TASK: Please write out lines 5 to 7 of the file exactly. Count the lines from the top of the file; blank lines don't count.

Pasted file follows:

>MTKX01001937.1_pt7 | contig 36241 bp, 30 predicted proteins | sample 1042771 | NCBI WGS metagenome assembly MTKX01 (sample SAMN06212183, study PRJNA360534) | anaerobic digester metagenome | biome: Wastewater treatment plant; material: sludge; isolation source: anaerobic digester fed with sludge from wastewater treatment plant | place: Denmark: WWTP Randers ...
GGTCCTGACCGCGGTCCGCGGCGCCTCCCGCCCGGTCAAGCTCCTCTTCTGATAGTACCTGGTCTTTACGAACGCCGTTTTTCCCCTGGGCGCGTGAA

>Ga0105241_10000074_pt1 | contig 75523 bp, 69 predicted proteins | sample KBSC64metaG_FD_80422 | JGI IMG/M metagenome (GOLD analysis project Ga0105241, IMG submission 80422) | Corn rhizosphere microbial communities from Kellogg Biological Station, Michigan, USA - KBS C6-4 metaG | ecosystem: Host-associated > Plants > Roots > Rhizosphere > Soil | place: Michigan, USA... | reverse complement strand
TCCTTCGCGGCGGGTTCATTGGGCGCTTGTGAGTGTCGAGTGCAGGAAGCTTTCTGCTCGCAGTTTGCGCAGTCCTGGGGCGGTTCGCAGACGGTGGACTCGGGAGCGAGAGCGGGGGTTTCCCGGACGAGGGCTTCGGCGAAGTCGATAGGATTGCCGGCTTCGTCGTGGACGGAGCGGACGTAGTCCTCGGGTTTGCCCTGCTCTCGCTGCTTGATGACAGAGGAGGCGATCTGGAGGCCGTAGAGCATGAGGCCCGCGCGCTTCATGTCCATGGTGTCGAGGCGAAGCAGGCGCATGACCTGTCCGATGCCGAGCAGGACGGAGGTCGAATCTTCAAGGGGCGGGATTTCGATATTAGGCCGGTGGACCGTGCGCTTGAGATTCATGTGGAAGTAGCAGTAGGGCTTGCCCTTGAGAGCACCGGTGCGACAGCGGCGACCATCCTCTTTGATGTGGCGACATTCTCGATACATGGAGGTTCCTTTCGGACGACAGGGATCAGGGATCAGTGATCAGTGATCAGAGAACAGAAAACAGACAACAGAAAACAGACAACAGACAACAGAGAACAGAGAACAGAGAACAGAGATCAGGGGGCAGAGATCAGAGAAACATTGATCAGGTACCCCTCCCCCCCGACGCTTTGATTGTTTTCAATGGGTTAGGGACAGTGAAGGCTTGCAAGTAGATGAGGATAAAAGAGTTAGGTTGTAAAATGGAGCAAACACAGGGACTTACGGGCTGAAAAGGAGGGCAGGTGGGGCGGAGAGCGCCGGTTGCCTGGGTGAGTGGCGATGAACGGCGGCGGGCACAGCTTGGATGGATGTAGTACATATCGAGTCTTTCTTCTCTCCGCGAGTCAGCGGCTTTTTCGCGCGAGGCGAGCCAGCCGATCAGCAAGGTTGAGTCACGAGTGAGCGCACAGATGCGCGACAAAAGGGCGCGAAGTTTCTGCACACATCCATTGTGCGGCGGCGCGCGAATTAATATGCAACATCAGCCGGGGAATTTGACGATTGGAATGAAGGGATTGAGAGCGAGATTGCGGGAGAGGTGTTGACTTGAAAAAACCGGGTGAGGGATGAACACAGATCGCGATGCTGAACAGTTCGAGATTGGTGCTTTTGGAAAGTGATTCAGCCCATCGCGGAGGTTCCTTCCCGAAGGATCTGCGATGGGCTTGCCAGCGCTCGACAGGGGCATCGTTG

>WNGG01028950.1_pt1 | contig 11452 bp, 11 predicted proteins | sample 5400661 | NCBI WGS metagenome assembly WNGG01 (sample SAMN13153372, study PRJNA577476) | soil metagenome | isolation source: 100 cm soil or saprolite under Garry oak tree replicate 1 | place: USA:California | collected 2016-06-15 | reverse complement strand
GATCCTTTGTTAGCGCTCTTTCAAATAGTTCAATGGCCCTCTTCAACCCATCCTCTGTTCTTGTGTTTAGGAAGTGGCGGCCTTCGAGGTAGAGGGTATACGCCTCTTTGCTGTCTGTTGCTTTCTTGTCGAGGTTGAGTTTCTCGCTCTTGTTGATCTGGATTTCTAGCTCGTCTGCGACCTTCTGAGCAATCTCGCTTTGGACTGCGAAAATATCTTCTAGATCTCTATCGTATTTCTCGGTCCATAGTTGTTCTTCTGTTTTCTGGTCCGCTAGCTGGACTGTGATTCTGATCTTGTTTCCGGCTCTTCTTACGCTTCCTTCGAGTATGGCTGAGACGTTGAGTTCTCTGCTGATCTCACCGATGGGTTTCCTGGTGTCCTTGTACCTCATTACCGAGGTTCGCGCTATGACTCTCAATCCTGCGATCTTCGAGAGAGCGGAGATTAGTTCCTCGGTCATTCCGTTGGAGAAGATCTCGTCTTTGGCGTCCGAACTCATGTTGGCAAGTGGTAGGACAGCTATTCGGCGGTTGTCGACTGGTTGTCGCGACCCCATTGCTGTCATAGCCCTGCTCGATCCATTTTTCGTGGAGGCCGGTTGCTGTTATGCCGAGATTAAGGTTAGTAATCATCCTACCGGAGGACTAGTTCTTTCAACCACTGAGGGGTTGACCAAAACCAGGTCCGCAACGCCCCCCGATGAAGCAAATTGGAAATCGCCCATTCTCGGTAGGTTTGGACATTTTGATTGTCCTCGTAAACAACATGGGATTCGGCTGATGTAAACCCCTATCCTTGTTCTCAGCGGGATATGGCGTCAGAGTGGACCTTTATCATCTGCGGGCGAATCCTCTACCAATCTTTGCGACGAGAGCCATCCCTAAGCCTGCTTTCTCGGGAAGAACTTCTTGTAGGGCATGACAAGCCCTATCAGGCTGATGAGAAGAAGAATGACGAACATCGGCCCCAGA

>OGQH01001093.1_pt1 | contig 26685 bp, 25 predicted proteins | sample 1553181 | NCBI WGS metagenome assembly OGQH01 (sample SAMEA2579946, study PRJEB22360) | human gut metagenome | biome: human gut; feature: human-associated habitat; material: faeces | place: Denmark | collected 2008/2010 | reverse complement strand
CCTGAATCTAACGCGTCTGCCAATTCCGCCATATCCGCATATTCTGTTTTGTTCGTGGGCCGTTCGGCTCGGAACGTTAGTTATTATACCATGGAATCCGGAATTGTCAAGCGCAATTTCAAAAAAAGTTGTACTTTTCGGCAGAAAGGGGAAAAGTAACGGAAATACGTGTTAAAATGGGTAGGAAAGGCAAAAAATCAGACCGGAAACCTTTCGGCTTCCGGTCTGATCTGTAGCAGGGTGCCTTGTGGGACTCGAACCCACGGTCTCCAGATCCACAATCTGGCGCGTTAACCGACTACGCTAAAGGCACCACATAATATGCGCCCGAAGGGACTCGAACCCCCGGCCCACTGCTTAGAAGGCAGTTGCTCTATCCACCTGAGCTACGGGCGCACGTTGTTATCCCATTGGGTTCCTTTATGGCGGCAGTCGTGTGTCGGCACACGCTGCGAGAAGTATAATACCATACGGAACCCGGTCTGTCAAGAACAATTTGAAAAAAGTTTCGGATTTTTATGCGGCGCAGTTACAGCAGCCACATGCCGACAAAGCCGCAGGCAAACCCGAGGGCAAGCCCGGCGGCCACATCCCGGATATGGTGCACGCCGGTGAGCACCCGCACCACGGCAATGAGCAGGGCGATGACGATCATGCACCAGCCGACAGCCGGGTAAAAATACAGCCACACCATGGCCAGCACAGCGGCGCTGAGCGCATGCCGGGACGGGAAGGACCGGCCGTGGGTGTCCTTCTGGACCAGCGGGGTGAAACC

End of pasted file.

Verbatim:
>WNGG01028950.1_pt1 | contig 11452 bp, 11 predicted proteins | sample 5400661 | NCBI WGS metagenome assembly WNGG01 (sample SAMN13153372, study PRJNA577476) | soil metagenome | isolation source: 100 cm soil or saprolite under Garry oak tree replicate 1 | place: USA:California | collected 2016-06-15 | reverse complement strand
GATCCTTTGTTAGCGCTCTTTCAAATAGTTCAATGGCCCTCTTCAACCCATCCTCTGTTCTTGTGTTTAGGAAGTGGCGGCCTTCGAGGTAGAGGGTATACGCCTCTTTGCTGTCTGTTGCTTTCTTGTCGAGGTTGAGTTTCTCGCTCTTGTTGATCTGGATTTCTAGCTCGTCTGCGACCTTCTGAGCAATCTCGCTTTGGACTGCGAAAATATCTTCTAGATCTCTATCGTATTTCTCGGTCCATAGTTGTTCTTCTGTTTTCTGGTCCGCTAGCTGGACTGTGATTCTGATCTTGTTTCCGGCTCTTCTTACGCTTCCTTCGAGTATGGCTGAGACGTTGAGTTCTCTGCTGATCTCACCGATGGGTTTCCTGGTGTCCTTGTACCTCATTACCGAGGTTCGCGCTATGACTCTCAATCCTGCGATCTTCGAGAGAGCGGAGATTAGTTCCTCGGTCATTCCGTTGGAGAAGATCTCGTCTTTGGCGTCCGAACTCATGTTGGCAAGTGGTAGGACAGCTATTCGGCGGTTGTCGACTGGTTGTCGCGACCCCATTGCTGTCATAGCCCTGCTCGATCCATTTTTCGTGGAGGCCGGTTGCTGTTATGCCGAGATTAAGGTTAGTAATCATCCTACCGGAGGACTAGTTCTTTCAACCACTGAGGGGTTGACCAAAACCAGGTCCGCAACGCCCCCCGATGAAGCAAATTGGAAATCGCCCATTCTCGGTAGGTTTGGACATTTTGATTGTCCTCGTAAACAACATGGGATTCGGCTGATGTAAACCCCTATCCTTGTTCTCAGCGGGATATGGCGTCAGAGTGGACCTTTATCATCTGCGGGCGAATCCTCTACCAATCTTTGCGACGAGAGCCATCCCTAAGCCTGCTTTCTCGGGAAGAACTTCTTGTAGGGCATGACAAGCCCTATCAGGCTGATGAGAAGAAGAATGACGAACATCGGCCCCAGA

>OGQH01001093.1_pt1 | contig 26685 bp, 25 predicted proteins | sample 1553181 | NCBI WGS metagenome assembly OGQH01 (sample SAMEA2579946, study PRJEB22360) | human gut metagenome | biome: human gut; feature: human-associated habitat; material: faeces | place: Denmark | collected 2008/2010 | reverse complement strand